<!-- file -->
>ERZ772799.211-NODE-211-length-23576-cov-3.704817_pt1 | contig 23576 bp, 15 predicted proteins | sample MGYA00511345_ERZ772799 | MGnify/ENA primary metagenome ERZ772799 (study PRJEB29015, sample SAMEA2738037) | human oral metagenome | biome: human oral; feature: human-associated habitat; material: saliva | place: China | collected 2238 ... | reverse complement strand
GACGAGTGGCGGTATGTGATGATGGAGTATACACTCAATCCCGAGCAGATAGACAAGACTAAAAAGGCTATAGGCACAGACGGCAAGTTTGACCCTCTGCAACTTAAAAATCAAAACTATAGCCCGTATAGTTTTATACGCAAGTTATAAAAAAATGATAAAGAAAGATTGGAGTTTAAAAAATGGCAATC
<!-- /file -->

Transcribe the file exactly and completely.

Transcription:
>ERZ772799.211-NODE-211-length-23576-cov-3.704817_pt1 | contig 23576 bp, 15 predicted proteins | sample MGYA00511345_ERZ772799 | MGnify/ENA primary metagenome ERZ772799 (study PRJEB29015, sample SAMEA2738037) | human oral metagenome | biome: human oral; feature: human-associated habitat; material: saliva | place: China | collected 2238 ... | reverse complement strand
GACGAGTGGCGGTATGTGATGATGGAGTATACACTCAATCCCGAGCAGATAGACAAGACTAAAAAGGCTATAGGCACAGACGGCAAGTTTGACCCTCTGCAACTTAAAAATCAAAACTATAGCCCGTATAGTTTTATACGCAAGTTATAAAAAAATGATAAAGAAAGATTGGAGTTTAAAAAATGGCAATC